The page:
Success Stories ┬╗Ebony

  • Zion's Ebony Wings-Eagles Nest, RL1, CGC
    aka Ebby
    Black Acorn Dogs, Erika Pytlovany
    sire: Zion's the Mark of Zorro | dam: Zion's Asta-La-Vesta Baby
    b. January 21, 2001 | solid black plush

When Ebony first came home with us at the age of 3, she'd spent 3 years of her life in a kennel and had virtually no training. Thanks to wonderful fostering, she'd spent some time living in a house, but she knew nothing about what a leash was for. Everyday things around the neighborhood like a lawnmower, trash can, or person standing behind a fence were new and scary. She had no idea how to relate to other dogs, much as she wanted to. Even worse, she'd already lost two potential homes because of concerns about aggression during the transition. Knowing this history, her training started immediately upon her arrival to the house.

From the beginning, my hope was that Ebony would someday be able to compete in agility. When we started training, it wasn't clear whether that was a realistic goal. She was highly excitable and leapt at other dogs even in basic obedience class. We tried agility class after she achieved her CGC, but the high energy level was way too much for her.

She really enjoyed and excelled at formal obedience, so we kept at that. In less time than I could have imagined, Ebony became more and more confident, calm, and comfortable. Ebony is a smart dog, and learning to heel was always easy to train; learning to relax and to work in a distracting environment is the hard part!

It was easy to gravitate toward Rally because it combines some of the best aspects of traditional obedience and agility. Like traditional obedience, it is required to know obedience movements like heeling, fronts, finishes, and well-executed turns. And like agility, the competition involves a course that you run independently with your dog, you can talk to your dog, and it's not necessary that movements have clockwork precision. Rally-O itself is focused on the relationship between handler and dog, and provides an encouraging and low-key competition venue to trial a dog. For me, the handler, it has been more fun to train for Rally-O than for traditional obedience because of its less serious nature.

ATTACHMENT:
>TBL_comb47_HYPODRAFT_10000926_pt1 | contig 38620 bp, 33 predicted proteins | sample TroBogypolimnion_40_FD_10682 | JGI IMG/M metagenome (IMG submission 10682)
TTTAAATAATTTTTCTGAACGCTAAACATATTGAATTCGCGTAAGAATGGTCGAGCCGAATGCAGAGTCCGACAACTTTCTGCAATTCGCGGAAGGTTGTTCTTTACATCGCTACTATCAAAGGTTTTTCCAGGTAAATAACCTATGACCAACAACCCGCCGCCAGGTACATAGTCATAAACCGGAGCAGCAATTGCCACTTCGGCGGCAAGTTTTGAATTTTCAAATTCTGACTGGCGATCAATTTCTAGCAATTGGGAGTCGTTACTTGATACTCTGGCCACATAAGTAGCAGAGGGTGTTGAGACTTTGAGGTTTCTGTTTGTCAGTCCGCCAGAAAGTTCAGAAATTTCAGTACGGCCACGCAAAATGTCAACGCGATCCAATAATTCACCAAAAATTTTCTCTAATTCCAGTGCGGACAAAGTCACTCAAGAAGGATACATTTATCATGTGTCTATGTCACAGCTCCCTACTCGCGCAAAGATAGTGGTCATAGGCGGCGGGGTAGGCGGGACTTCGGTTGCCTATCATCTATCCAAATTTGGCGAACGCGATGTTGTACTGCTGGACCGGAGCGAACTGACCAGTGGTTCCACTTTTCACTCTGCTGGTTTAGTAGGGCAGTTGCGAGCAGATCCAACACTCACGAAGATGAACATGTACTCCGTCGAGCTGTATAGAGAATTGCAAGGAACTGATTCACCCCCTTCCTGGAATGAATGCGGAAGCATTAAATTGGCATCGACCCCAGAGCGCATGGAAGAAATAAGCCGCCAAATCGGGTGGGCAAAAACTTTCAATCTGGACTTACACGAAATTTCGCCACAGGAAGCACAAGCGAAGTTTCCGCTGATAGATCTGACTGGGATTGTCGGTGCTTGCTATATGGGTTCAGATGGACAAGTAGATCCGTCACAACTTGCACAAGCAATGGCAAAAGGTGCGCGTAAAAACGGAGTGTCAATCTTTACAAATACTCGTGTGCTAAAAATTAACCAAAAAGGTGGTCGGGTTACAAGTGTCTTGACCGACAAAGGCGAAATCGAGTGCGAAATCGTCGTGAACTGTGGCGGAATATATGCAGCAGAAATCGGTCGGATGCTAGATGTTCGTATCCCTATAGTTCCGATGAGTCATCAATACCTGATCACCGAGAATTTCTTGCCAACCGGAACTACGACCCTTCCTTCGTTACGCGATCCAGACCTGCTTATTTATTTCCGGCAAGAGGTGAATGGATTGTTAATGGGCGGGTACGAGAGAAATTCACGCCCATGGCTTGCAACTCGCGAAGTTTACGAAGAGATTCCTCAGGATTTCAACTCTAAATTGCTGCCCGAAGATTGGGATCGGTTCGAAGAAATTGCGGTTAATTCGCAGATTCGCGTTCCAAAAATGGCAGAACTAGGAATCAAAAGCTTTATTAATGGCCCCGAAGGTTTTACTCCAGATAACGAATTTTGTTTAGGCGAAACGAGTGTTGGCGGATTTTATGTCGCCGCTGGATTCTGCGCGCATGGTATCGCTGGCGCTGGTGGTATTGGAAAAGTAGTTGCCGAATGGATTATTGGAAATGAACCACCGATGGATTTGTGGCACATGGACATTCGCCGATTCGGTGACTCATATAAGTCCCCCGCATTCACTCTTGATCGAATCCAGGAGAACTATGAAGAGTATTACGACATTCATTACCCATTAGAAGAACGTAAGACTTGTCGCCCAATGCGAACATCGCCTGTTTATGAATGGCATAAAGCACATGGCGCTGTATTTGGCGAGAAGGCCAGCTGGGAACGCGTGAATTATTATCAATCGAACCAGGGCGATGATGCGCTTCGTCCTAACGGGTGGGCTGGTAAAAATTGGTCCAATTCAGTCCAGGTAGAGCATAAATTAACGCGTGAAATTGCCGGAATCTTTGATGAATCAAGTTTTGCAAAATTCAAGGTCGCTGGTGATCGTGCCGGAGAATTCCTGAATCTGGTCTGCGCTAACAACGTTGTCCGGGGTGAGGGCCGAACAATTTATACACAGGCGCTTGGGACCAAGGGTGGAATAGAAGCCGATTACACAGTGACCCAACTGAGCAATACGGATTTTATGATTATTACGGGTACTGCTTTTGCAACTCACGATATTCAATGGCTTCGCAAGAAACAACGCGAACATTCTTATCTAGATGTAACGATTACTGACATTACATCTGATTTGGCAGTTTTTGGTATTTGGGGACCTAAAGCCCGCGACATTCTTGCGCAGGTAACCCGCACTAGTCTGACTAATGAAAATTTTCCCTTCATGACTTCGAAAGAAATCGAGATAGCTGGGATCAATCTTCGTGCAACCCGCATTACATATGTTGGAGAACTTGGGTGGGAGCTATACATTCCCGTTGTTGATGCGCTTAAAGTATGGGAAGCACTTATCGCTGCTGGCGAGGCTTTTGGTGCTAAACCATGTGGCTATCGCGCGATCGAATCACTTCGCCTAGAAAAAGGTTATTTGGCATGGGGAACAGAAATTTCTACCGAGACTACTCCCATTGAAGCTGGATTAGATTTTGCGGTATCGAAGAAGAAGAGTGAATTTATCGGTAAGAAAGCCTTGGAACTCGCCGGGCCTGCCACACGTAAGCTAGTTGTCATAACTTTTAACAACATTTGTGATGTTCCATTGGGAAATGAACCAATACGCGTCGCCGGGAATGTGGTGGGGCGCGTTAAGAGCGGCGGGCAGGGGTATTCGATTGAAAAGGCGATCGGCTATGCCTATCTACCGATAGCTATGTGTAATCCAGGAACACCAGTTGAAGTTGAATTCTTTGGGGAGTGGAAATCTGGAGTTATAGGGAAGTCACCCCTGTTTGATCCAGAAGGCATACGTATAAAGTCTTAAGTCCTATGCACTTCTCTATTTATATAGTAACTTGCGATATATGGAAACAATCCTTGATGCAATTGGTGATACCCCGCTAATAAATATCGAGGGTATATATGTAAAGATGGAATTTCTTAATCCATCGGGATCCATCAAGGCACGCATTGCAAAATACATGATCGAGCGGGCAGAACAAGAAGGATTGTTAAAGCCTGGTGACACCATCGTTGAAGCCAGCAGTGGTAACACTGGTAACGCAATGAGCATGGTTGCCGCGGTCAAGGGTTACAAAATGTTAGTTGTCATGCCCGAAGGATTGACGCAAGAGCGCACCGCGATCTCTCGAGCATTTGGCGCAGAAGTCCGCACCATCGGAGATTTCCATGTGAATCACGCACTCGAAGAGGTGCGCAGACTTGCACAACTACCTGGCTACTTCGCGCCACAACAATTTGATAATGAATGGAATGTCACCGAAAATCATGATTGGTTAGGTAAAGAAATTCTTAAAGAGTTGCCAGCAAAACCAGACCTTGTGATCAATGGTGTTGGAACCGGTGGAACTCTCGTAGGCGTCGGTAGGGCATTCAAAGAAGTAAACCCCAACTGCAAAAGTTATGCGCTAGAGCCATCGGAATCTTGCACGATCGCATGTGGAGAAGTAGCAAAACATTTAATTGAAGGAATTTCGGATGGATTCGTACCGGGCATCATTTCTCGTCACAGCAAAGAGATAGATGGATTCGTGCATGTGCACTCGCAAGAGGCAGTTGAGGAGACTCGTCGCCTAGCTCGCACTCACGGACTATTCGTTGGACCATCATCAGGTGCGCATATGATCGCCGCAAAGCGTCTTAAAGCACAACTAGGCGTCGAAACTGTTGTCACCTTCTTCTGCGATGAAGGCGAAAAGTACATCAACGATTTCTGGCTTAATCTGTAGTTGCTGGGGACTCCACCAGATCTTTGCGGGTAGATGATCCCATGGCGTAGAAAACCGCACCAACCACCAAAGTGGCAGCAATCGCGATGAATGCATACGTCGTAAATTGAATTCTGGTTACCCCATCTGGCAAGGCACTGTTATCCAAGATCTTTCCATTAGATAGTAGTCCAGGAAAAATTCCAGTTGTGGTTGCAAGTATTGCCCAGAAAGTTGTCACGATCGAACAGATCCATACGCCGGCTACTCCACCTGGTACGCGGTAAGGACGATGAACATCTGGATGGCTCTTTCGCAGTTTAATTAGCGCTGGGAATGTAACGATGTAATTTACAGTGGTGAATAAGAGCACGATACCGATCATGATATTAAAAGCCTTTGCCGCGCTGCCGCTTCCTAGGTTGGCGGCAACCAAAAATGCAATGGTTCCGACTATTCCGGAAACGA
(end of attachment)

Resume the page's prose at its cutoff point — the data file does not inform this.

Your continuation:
Our hard work paid off on October 16, 2005 when Ebony earned her Rally Level 1 (RL1) title at Breakaway Action Dogs in Frederick, MD! So many months I'd despaired that Ebony would never, ever learn to walk on a loose leash, and imagined that she'd never in her life be able to walk calmly through a crowd of strange dogs (or any dogs!) We kept at it, attended class regularly, practiced, went to run-throughs, and when it was time to strut her stuff, she came through with a scores of 181, 187, and 189 (out of 200)! Even more than earning the title, I was so proud of the way she handled herself at the trial: well-behaved waiting outside the ring for her turn, and calm and relaxed while crated out in the car between classes. No matter how well she ever does in the ring, we can only trial if I feel like she wants to be there... and she did!

Next up for Ebony will probably be her Companion Dog (or equivalent) formal obedience title. Thanks to her Rally training, she already knows most of what she needs for the title and the one who requires the most polishing up is me! We've also started agility again, and now that she has confidence, I'm delighted to discover that she really enjoys it. With luck, we may be able to start trialing next summer.

The best thing of all to come out of our training, though, is that this poor dog that used to vomit on any five-minute car ride now tries to get in the car every time we go past it on a walk. That's just one symbol of how far she's come. There's absolutely nothing better than the knowledge that my girl has gone from being afraid of the world to truly living in it.